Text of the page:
Content Meets Commerce: How Thrillist and Refinery29 Turn Brand Loyalty into Sales

As published on branchannel on July 5, 2013.

Founded in 2004, Thrillist started as a guide to New York City for recent male graduates. Today, Thrillist Media Group generates over $40 million in revenue , 45 percent of which comes from its e-commerce site, JackThreads, which it acquired in 2010 to complement its content offerings on its Thrillist and Crosby Press sites.  Refinery29

Unlike most media companies, Thrillist has over half a million credit card numbers on hand. The seamless shopping experience, where men can discover and purchase product on the same site, means that the user is more engaged and more likely to have intent to buy. “They’ve got their wallet in hand. They’re looking for recommendations and what to do and what to buy,” Eric Ashman, Thrillist Media Group’s strategic advisor told brandchannel. “Reading GQ, your feet are up on the coffee table, you’re leaning back. And when you’re [on Thrillist], you’re leaning forward and looking for ideas and looking for recommendations and things to share with your friends.”

Refinery29, like Thrillist, is also at the forefront of seamlessly joining content and commerce. With 5 million visitors per month, Refinery29 focuses on building brand loyalty for the brands advertised on its site, but without a major complementary online store.

Whether it’s driving sales or driving loyalty, both sites utilize and prioritize content over commerce. “At the Thrillist Media Group, we’re talking about dropping people into a full e-commerce experience, where we run everything from buyers on one end making product and curating product, all the way through to a warehouse where we do fulfillment,” Ashman told brandchannel.

Both sites support the same strategy: content drives users to the sites and engages them to buy, whether its directly or indirectly. Understanding this relationship, the sites focus on content-based metrics such as audience engagement, audience growth, engagement growth, and time on site to measure their success as opposed to solely focusing on direct purchase metrics.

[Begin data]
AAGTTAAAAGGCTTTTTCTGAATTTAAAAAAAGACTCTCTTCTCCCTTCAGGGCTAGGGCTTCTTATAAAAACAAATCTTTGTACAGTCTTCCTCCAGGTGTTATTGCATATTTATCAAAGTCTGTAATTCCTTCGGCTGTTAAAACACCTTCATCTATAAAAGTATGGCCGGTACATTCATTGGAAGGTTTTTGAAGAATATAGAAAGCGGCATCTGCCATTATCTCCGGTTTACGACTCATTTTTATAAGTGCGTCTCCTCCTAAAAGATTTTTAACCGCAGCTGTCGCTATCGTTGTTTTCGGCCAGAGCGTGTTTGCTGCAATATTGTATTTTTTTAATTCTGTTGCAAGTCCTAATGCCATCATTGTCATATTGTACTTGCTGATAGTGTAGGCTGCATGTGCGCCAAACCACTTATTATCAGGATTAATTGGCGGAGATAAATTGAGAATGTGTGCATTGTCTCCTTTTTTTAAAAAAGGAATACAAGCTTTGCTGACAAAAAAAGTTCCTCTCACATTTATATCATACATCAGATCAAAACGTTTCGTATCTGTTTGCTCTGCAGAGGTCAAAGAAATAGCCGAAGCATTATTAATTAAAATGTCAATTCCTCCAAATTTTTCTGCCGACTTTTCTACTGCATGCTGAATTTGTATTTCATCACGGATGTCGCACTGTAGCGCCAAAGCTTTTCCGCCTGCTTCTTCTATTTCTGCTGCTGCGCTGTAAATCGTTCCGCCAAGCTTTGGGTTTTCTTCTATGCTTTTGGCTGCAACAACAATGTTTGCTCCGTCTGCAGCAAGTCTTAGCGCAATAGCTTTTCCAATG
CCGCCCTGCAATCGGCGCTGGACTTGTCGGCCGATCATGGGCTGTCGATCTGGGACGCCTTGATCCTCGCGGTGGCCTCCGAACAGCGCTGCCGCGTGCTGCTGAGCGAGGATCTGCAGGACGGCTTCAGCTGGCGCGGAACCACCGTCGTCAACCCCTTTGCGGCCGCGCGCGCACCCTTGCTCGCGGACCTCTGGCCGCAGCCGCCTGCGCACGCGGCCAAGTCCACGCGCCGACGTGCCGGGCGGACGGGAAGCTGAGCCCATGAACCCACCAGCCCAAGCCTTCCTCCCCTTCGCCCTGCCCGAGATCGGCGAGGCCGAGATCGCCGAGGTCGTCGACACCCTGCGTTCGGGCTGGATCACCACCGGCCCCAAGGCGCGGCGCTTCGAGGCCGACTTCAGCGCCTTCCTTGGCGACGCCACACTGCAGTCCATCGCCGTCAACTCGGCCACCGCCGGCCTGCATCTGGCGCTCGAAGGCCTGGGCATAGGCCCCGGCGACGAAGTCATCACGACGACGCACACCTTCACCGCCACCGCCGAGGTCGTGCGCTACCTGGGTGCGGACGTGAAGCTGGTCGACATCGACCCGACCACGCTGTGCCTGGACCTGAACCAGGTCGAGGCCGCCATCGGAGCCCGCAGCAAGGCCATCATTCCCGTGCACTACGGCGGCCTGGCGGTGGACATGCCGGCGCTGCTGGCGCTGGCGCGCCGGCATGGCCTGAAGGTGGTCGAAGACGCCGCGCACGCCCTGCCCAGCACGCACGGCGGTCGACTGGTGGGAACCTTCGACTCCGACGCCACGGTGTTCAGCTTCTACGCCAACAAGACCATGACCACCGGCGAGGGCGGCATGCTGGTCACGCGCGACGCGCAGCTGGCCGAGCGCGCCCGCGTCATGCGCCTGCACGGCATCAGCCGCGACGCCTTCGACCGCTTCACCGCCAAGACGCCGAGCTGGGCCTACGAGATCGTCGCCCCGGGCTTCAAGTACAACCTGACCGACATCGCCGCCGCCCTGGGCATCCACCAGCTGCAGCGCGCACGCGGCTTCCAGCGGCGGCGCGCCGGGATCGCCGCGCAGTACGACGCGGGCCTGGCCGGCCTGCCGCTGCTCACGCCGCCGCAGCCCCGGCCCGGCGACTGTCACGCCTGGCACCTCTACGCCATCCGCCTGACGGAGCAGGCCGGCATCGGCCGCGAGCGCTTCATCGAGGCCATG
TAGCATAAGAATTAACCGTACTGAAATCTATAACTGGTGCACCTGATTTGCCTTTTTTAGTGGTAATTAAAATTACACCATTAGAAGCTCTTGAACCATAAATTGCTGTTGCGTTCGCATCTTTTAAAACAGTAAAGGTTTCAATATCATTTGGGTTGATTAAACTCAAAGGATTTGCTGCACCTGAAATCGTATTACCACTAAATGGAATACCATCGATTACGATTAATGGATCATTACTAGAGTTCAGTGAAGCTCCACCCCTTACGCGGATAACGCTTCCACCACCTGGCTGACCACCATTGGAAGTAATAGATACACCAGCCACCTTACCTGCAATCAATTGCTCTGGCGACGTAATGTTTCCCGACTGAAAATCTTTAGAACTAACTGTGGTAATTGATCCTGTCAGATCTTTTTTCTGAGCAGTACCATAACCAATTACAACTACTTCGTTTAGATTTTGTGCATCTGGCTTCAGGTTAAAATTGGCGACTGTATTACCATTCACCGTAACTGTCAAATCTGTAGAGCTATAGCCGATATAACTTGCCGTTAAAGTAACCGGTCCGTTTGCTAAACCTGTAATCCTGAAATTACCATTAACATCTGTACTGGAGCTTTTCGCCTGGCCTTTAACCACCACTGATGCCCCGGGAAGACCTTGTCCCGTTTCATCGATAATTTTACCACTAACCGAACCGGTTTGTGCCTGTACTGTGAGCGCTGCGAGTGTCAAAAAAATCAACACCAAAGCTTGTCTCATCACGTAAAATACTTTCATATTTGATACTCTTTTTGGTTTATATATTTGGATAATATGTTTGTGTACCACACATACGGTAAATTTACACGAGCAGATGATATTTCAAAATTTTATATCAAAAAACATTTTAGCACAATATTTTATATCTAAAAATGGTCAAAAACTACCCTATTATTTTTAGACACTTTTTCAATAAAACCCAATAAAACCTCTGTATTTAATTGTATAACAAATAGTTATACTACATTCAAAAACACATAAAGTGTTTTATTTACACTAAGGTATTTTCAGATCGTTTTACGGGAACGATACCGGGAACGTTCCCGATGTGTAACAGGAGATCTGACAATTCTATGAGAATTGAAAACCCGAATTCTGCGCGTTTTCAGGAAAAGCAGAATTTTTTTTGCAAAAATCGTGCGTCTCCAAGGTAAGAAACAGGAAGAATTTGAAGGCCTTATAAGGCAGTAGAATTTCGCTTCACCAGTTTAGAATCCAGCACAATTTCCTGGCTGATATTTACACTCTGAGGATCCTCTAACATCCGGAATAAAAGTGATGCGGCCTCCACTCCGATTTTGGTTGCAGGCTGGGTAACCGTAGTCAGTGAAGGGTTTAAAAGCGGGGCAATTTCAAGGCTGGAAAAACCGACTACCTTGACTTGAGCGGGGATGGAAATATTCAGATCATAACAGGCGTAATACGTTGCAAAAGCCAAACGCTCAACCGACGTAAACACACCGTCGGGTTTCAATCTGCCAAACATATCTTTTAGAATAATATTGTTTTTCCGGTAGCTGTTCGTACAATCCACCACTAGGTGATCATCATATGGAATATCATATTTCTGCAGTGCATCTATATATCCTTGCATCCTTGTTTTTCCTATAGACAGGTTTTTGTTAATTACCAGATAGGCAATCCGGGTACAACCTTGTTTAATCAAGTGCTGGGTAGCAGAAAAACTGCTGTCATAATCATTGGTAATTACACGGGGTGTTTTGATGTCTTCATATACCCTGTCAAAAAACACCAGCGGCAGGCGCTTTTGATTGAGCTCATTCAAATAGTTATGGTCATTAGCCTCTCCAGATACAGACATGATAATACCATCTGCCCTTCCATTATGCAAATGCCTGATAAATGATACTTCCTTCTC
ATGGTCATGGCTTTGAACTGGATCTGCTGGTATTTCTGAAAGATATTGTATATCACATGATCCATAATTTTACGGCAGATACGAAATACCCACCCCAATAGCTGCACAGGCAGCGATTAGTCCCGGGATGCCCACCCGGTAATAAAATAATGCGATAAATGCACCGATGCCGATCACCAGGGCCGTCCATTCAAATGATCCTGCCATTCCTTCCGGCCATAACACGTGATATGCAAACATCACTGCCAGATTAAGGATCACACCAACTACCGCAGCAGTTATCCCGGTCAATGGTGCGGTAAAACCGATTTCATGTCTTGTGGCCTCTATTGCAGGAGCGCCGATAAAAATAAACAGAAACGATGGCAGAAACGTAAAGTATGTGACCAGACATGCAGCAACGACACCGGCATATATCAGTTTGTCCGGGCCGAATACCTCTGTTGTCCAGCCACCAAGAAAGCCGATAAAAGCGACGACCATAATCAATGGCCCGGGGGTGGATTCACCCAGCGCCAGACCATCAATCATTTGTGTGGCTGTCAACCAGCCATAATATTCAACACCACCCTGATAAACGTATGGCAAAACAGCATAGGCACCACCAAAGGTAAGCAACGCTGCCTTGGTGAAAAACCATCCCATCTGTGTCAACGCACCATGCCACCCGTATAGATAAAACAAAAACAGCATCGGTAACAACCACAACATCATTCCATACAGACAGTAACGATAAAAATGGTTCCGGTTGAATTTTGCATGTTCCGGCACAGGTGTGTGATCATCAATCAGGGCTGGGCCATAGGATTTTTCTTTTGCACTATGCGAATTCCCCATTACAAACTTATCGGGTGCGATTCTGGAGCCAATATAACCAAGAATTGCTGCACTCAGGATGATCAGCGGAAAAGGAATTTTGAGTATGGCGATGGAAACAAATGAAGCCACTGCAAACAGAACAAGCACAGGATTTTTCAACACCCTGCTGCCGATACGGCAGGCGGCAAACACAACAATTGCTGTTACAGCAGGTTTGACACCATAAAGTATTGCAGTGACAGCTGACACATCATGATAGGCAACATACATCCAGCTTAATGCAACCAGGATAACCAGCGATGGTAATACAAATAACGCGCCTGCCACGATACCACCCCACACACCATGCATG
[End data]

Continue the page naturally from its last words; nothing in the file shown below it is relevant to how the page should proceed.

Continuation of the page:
With regular display advertising, a 1 percent click rate is impressive, but on Thrillist, most of the site’s content has a 25 to 30 percent click rate as users seek to learn more or purchase a product. The products highlighted on Thrillist come about through a unique and tested approach that sees the site’s editors choosing which products they want to write about. The process allows for a more natural feel to the curacted content. Through this content focus, brands highlighted on the site receive benefits across the purchase funnel, impacting awareness through loyalty.

Refinery29’s CEO Philippe von Borries said at a recent NewsCred event that, “Famous brands are 50 percent merchandising and 50 percent inspiration. Borries also spoke of the tricky balance faced by e-commerce sites in which online shops seek to minimize time on the site (pre-purchase) while fashion content sites try to maximize time.

Unlike Thrillist, Refinery29 focuses more on brand loyalty without the emphasis on direct purchase. For example, an article on Alice + Olivia’s ‘whimsical’ office has little to do with showcasing the clothing company’s products and yet, develops a relationship with the brand. The site subtly advertises the boutique Nasty Gal in the article, “20 Crucial Fashion Lessons We Learned From Arrested Development”: “All of Rita’s outfits are just amazing, and we’re only about 40 percent joking here. The heart-shaped glasses, smiley pin, Clueless-inspired beret—these are all things that have populated Nasty Gal and more of our favorite downtown-cool shops in the last few seasons.”

Here, unlike what you might find on Thrillist, there is no link to Nasty Gal’s site, only a reference. The upshot: readers may feel they’re getting the insider scoop. The only section of Refinery29 devoted to direct purchases is discount giftcards and small boutiques highlighted as “Vintage Across America,” which clearly differs from Thrillist’s full e-commerce experience.

While both sites have different end goals to monetize their content and communities—Thrillist Media is looking to launch shops on Thrillist and Crosby Press that leverage Jack Thread’s e-commerce platform, while Refinery29 doesn’t alude to any retail expansion—both remain to be trendsetters in a space that aims to marry the disjointed worlds of content and commerce.

For original, click here.

Content Meets Commerce

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2 thoughts on “Content Meets Commerce: How Thrillist and Refinery29 Turn Brand Loyalty into Sales

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